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Tuesday, May 24, 2022

Letters to the Editor: Border tensions

The influence of China over Myanmar is also said to have pushed the Myanmar government to give the green signal to the Indian operation.

Updated: June 12, 2015 12:54:36 am

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Letters to the Editor

With its Myanmar operation, India has successfully shed its “soft nation” image (‘Success, sobriety’, IE, June 11). However, the chest-thumping and hip-shooting over the success of the operation is unwanted and unnecessary. There is no need to “warn” Pakistan directly or indirectly. The issues involved with Pakistan are far more sensitive. However, the operation has demonstrated what two friendly, mutually respecting and understanding nations can do to wipe out cross-border terror. The influence of China over Myanmar is also said to have pushed the Myanmar government to give the green signal to the Indian operation. But India cannot rest on its laurels because NSCN-K militants may try to seek revenge.
Ganapathi Bhat, Akola

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Though it’s heartening to see that the Indian armed forces gave a fitting reply to the insurgents, it’s worrying that the military operation is getting politicised, and that the NDA government is using it to score brownie points. Also, it is not clear whether our commandos entered Myanmarese territory, as contradictory statements are emerging from the army and politicians. Additionally, it is unwarranted to showcase this as a warning to other neighbouring countries. What we need is to devise pre-emptive strategies to thwart any counterattack from the insurgents.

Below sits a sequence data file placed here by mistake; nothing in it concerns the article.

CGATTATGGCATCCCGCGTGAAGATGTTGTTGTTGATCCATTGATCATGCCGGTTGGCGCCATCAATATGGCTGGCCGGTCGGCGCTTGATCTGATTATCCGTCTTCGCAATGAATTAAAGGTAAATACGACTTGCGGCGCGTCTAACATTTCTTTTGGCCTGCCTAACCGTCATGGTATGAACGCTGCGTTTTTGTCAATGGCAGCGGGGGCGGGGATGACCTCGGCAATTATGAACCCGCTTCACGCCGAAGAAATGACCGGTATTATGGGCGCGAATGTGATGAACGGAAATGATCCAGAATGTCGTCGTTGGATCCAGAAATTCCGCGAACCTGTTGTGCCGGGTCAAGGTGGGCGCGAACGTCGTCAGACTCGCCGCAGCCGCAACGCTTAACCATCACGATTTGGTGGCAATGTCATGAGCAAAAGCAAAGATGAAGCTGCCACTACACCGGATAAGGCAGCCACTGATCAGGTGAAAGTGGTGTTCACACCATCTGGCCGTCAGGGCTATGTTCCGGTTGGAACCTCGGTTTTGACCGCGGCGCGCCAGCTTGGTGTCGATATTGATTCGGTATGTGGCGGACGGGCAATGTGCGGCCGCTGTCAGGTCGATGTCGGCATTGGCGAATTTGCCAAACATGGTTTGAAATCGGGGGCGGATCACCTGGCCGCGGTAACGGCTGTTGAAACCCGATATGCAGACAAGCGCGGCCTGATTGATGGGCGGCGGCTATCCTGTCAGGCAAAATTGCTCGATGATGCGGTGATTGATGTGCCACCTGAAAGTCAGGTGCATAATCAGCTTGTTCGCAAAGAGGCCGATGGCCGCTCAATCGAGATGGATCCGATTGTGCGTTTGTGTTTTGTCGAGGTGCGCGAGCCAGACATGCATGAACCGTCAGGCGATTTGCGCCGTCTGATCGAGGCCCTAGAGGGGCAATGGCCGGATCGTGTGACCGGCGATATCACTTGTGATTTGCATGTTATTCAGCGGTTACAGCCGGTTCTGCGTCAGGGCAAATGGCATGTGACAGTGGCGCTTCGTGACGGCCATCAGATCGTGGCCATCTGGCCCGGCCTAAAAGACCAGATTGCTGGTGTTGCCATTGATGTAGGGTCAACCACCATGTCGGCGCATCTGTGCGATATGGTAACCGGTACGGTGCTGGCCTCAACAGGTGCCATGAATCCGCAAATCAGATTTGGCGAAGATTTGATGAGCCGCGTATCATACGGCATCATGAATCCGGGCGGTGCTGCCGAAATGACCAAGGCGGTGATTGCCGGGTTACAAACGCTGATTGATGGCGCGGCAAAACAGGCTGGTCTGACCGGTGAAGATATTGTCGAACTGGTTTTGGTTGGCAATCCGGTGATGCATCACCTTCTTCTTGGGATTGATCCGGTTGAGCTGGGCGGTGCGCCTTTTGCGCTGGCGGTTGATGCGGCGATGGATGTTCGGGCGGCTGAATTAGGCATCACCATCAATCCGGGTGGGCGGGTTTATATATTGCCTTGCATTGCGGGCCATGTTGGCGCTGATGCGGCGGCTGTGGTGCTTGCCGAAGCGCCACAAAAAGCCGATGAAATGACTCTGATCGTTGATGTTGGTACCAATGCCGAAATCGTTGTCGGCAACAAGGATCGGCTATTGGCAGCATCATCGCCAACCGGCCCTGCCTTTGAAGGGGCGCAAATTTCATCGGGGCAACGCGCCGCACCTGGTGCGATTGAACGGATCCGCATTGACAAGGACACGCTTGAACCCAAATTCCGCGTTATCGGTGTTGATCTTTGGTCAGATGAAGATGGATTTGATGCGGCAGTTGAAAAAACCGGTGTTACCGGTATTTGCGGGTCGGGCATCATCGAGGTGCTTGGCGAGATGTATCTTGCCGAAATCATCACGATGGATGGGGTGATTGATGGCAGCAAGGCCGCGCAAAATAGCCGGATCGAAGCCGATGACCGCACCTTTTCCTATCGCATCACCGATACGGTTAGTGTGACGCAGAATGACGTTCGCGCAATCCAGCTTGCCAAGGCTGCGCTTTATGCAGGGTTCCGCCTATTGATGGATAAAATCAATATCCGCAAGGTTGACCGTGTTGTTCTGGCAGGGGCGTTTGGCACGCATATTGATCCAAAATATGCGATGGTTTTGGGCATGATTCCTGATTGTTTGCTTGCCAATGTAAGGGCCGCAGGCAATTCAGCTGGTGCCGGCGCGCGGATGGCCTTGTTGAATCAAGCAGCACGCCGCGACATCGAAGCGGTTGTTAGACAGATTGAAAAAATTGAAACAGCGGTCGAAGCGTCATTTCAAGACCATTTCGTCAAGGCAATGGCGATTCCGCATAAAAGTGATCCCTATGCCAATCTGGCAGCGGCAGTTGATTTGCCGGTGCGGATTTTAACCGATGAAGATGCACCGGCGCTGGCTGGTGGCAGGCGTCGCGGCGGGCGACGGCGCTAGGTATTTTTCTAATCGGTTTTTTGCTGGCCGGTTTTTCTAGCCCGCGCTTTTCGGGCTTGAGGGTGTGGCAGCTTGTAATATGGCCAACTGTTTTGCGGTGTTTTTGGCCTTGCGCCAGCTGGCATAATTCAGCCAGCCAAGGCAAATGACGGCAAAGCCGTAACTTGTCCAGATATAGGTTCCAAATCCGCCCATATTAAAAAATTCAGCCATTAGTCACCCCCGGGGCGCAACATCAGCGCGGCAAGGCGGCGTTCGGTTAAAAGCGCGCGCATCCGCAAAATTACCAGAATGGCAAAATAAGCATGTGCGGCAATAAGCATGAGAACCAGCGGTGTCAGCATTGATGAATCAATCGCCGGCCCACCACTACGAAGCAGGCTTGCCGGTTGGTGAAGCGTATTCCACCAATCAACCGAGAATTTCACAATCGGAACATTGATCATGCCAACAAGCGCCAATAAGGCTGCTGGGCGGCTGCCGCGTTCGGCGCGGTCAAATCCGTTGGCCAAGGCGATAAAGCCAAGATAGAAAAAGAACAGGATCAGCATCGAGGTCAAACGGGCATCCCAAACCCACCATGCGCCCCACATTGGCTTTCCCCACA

Kiran Jose, Pala

Be flexible
Apropos ‘An untenable posture’ by Tahir Mahmood (IE, June 11), for now, it seems best not to make yoga compulsory, because such aggressive attempts will localise, rather than universalise it. Hopefully, in the long run, our education system will help us become more liberal. Opposition to yoga is irrational, and people opposing it will deny themselves the benefits of yoga.
Neeraj Takhar, Narnaul

Long road ahead
The Janata Parivar coalition in Bihar proves true the old adage, “there are no permanent friends or foes in politics” (‘Social justice, the sequel’, IE, June 11). Nevertheless, the chief ministerial post will, in all probability, continue to remain a contentious issue. It is unlikely that Nitish Kumar will remain the choice of these parties, which have many leaders ready to stake a claim on the coveted post, if he makes the slightest error. Squabbling over ministerial berths can also not be ruled out.
Ketan R. Meher, Palgarh

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